Intent browserIntent = new Intent(Intent.ACTION_VIEW, Uri.parse(url));
startActivity(browserIntent);

This lead to a huge transition between the context of the app and the web browser.

Then, to reduce all the clutter Chrome Custom tabs by Google was evolved which drastically increased the loading speed and the heavy context switch was also not taking place due to the integration and adaptability of custom tabs within the app.

Chrome custom tabs also are very secured like Chrome Browser and uses the same feature and give developers a more control on the custom actions, user interface within the app.

                                comparing the load time of the above mentioned techniques

Ref : Android Dev – Chrome Custom Tabs

Integration of Chrome Custom Tabs

  • Adding the dependency in build.gradle(app-level) in the project
dependencies {
    //Other dependencies 
    compile 'com.android.support:customtabs:23.4.0'
}
  • Now instantiating a CustomTabsIntent Builder

    String url = “https://www.fossasia.org” // can be any link
    
    CustomTabsIntent.Builder builder = new CustomTabsIntent.Builder(); //custom tabs intent builder
    
    CustomTabsIntent customTabsIntent = builder.build();
  • We can also add animation or customize the color of the toolbar or add action buttons.

    builder.setColor(Color.RED) //for setting the color of the toolbar 
    builder.setStartAnimations(this, R.anim.slide_in_right, R.anim.slide_out_left); //for start animation
    builder.setExitAnimations(this, R.anim.slide_in_left, R.anim.slide_out_right); //for exit animation
  • Finally, we have have achieved everything with a little code. Final launch the web page

    Uri webpage = Uri.parse(url); //We have to pass an URI
    
    customTabsIntent.launchUrl(context, webpage); //launching through custom tabs

Benefits of Chrome Custom Tabs

  1. UI Customization are easily available and can be implemented with very few lines of code. 
  2. Faster page loading and in-app access of the external link 
  3. Animations for start/exit  
  4. Has security and uses the same permission model as in chrome browser.

Resources

  1. Chrome Custom Tabs:  https://developer.chrome.com/multidevice/android/customtabs
  2. Chrome Custom Tabs Github Repo: GitHub – GoogleChrome/custom-tabs-client: Chrome custom tabs
  3. Android Blog: Android Developers Blog: Chrome custom tabs smooth the transition
  4. Video: Chrome Custom Tabs: Displaying 3rd party content in your Android

 

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Leak Canary in Phimpme Android

Leak Canary is a memory detection library for Android and Java. A memory leak occurs when you hold an object for too long after its purpose has been served. If some object is holding another object then the Garbage collector will not be able to collect and this is known as Memory Leak. These memory leaks can be minor (in KB’s) or can lead to an app in ANR state with OutOfMemoryError.Hence to recover and capture this memory leak, Leak Canary is used for Android and Java.

For every functioning done in android, the system needs resource such as memory. Hence in Java the Garbage Collector(GC) plays a major role in deallocating the memory. The GC is mainly used to reclaim memory. Now the question arises, why do we need a memory leak detection library when GC is already present. The answer is sometimes the developers makes programming mistakes and that leads to inhibit the GC to collect the objects that are of no use and mark them as useful objects.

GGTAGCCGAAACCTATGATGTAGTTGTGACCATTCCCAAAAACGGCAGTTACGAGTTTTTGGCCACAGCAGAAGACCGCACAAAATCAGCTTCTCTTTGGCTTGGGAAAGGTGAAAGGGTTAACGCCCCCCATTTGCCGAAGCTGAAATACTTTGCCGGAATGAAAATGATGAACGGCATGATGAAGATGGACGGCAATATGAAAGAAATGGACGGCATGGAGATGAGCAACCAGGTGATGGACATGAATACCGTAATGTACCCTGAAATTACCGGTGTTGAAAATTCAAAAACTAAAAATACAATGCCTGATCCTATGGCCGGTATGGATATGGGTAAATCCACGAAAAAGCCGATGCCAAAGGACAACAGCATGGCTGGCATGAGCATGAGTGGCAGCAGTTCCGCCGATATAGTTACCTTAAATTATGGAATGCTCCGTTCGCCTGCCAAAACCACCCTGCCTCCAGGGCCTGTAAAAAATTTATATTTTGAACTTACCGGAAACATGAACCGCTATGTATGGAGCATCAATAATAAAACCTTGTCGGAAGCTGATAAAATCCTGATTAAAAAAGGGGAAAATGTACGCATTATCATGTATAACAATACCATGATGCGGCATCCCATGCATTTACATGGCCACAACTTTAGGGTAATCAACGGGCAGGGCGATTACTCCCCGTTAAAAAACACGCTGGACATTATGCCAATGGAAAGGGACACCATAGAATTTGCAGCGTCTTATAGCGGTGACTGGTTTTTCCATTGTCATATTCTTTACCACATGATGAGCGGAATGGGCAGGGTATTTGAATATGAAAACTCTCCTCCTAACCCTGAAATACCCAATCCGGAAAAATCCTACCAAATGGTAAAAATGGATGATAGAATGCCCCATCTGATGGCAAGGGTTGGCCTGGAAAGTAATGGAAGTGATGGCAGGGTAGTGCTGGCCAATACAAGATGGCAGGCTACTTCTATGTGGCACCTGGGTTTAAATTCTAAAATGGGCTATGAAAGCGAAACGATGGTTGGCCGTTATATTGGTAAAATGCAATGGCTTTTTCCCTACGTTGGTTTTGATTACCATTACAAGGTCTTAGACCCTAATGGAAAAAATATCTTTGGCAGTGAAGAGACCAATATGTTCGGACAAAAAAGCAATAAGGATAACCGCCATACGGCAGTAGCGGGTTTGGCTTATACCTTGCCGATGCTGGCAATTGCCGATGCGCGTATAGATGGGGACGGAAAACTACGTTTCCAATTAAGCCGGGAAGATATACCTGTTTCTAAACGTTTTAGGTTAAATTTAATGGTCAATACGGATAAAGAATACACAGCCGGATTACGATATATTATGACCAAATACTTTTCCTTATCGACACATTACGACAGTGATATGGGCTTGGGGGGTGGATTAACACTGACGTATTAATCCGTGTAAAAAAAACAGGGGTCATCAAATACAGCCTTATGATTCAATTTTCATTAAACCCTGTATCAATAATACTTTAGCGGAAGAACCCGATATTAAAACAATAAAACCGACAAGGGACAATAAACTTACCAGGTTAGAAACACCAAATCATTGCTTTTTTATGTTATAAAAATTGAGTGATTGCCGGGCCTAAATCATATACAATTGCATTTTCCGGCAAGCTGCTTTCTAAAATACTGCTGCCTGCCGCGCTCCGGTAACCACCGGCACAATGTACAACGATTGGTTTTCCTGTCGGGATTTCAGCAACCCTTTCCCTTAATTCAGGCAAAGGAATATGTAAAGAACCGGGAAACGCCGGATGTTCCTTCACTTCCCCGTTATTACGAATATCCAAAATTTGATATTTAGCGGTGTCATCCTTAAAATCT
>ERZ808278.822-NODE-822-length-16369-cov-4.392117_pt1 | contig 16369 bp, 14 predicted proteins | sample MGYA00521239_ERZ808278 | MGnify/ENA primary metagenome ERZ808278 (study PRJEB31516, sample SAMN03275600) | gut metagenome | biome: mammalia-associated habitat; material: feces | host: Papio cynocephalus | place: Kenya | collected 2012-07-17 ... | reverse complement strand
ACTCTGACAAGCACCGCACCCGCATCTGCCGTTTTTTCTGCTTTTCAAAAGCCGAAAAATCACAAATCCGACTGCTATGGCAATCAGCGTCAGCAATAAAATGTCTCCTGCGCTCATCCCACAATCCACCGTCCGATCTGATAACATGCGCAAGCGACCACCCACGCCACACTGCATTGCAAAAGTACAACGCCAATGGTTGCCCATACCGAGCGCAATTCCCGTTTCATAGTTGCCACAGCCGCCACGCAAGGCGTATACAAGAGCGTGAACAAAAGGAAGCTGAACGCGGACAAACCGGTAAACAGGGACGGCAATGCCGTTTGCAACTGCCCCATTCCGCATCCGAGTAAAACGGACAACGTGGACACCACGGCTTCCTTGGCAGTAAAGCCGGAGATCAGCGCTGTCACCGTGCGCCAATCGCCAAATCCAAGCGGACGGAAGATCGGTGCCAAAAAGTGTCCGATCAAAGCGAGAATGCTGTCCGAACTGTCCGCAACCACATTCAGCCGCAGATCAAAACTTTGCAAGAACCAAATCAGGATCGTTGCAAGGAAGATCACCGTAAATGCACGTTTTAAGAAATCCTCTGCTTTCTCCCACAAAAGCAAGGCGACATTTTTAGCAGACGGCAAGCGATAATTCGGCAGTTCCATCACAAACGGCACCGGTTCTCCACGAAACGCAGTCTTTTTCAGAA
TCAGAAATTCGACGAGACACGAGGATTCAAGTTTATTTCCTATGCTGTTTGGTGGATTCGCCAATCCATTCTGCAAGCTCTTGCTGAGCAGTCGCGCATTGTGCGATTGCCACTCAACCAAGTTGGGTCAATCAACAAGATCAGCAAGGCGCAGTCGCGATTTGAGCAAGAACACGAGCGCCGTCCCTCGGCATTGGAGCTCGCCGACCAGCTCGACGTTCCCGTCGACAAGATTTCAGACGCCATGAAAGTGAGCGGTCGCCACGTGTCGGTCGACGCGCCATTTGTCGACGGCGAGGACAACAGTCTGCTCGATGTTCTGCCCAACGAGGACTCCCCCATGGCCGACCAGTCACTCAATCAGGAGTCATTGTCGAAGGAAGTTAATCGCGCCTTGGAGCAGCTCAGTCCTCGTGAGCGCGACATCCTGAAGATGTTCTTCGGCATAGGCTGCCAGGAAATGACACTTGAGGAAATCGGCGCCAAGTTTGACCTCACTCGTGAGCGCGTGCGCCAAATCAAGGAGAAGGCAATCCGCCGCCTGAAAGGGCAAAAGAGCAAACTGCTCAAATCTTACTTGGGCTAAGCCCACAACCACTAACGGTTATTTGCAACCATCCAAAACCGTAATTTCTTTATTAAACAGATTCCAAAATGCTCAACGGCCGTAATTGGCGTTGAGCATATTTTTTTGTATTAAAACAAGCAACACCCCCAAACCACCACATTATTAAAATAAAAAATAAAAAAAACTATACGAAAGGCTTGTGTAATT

The GC starts from one point(root) and marks active to all the objects that holds references from GC root and the objects which are not marked are wiped out of memory.Hence when some unuseful objects is marked active, memory leak occurs.Hence to eliminate these problems  of memory leaks, we have employed the use of Leak Canary in our project.

The Phimpme project and every related project has possible memory leaks, like for instance we have used fragments in settings activity and to catch that memory leak we have added the refwatcher instance. Hence if any memory leaks occur we get the error such as ‘org.fossasia.phimpme’  leaked 40kb.This can also be checked by Leaks App in the android phone, which has features of showing and sharing the heap dump and info.

To add the Leak Canary in your android app, follow these steps:

  • Add the dependencies in build.gradle(app level)

    dependencies {
       debugCompile 'com.squareup.leakcanary:leakcanary-android:1.5.4'
       releaseCompile 'com.squareup.leakcanary:leakcanary-android-no-op:1.5.4'
     }
  • Add the following code to your Application class

    public class MyApplication extends Application{
    @Override
    public void onCreate() {
       if (LeakCanary.isInAnalyzerProcess(this)) {
           // This process is dedicated to LeakCanary for heap analysis.
           // You should not init your app in this process.
           return;
       }
       LeakCanary.install(this);
    }
    
  • Leak canary now will automatically detect the memory leaks  from all activities.

For fragment a refwatcher is needed, hence

public class MYFragment extends Fragment {
    ...

    @Override
    public void onDestroy() {
        super.onDestroy();
        MainApplication.getRefWatcher(getActivity()).watch(this);
    }
}

Hence LeakCanary is setup finally, and now the memory leaks will be detected.

Resources